Ask an Expert is an occasional feature where we pose a question submitted by readers to our Healthy Home Director Carl Grimes and Healthy Building Scientist Joe Medosch.
Reader Question: My air ducts are about to be cleaned. What should I expect from the process?
The Importance of Duct Cleaning
Duct cleaning is an important part of removing dust and debris from the forced air distribution ducting in homes. The routine maintenance for duct cleaning can vary from 3-4 years to as long as 10-15 years.* While the principles of duct cleaning are relatively simple, there is some important, general information that needs to be understood so that you don’t inadvertently replace one issue with another and can confidently monitor the work performed to ensure that the job is done effectively and successfully.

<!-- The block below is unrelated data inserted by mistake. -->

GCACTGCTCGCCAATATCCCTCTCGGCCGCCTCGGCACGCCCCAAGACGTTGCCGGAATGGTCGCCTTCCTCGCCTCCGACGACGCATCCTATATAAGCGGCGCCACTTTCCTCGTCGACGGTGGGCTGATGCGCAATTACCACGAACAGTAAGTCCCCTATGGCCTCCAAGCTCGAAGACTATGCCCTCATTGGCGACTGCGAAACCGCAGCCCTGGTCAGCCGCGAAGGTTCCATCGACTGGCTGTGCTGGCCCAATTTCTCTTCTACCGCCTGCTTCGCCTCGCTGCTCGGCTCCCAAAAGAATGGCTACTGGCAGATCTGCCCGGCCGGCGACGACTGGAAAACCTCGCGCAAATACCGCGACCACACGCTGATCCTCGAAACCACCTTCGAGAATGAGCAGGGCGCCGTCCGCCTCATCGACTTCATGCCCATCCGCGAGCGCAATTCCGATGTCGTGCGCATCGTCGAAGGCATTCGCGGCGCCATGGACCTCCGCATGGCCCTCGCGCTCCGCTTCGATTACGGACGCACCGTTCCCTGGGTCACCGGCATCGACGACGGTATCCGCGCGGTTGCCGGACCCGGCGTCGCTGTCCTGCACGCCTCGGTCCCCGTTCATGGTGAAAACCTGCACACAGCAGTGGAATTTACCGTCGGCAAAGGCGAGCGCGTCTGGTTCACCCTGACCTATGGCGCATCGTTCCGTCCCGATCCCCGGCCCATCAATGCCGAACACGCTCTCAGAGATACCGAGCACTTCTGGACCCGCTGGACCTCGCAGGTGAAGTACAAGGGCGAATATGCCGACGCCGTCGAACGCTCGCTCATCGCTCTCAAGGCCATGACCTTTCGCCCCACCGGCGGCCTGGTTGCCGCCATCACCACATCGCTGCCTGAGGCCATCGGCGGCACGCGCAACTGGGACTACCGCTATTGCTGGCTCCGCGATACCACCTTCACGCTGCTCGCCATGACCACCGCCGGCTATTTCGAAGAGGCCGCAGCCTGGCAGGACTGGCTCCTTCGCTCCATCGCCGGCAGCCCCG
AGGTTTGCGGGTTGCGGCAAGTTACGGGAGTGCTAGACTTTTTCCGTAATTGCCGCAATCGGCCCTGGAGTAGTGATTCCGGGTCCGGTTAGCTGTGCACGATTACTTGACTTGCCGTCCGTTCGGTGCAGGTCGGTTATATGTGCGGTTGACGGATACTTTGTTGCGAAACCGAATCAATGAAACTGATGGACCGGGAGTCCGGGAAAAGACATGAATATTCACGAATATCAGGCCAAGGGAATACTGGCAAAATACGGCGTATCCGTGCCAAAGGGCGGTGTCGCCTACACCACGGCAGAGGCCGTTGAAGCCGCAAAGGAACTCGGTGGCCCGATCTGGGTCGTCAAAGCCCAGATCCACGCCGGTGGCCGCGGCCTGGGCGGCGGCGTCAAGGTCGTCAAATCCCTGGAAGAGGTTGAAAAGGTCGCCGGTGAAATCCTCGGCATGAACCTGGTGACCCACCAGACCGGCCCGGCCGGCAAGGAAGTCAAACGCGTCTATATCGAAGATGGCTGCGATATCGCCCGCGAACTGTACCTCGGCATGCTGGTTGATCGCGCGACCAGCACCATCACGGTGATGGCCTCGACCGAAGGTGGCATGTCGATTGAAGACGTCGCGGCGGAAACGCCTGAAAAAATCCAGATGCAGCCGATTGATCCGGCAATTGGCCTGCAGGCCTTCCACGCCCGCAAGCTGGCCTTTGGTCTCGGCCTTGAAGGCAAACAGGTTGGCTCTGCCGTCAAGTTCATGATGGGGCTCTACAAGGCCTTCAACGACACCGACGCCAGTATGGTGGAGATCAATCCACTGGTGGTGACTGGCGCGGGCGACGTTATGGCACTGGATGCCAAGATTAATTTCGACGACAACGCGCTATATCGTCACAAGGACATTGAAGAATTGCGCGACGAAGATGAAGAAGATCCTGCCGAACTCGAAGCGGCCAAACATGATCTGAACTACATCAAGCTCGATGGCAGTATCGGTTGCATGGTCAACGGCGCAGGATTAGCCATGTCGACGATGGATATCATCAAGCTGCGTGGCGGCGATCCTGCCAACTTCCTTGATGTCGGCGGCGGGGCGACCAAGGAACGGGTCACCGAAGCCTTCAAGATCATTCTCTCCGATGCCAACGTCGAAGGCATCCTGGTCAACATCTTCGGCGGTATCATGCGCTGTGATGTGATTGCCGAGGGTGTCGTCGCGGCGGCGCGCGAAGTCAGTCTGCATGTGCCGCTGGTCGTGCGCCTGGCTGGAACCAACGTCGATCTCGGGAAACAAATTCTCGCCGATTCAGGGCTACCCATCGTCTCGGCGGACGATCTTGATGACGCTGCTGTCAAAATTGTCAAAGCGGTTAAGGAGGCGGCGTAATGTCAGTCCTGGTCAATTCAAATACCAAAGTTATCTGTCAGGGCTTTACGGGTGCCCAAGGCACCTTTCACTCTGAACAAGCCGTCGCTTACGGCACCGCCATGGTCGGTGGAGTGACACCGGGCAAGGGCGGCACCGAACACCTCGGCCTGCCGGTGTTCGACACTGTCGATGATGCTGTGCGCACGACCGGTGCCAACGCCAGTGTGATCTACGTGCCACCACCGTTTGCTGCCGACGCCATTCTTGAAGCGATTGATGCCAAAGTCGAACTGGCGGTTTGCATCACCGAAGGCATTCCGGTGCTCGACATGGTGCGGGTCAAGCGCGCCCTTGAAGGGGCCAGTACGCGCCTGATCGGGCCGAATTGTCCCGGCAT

In general, if performed properly using correct techniques and equipment, duct cleaning should not impact the health of occupants or make a mess of your home either during or after the work is completed. The vacuum source should be configured to create airflow from inside the house to the vents, then through the ducting to the vacuum hose at the blower to ensure dust and debris is kept out of the living spaces and occupants.
Duct Cleaning Standards
Unlike many other procedures in homes, especially regarding mold, there are two excellent industry standards for duct cleaning. One is from the National Air Duct Cleaners Association and the other is from the Air Conditioning Contractors Association.** Professionals performing duct cleaning should comply with at least one of these standards.
Duct Cleaning Services: Inspection Comes First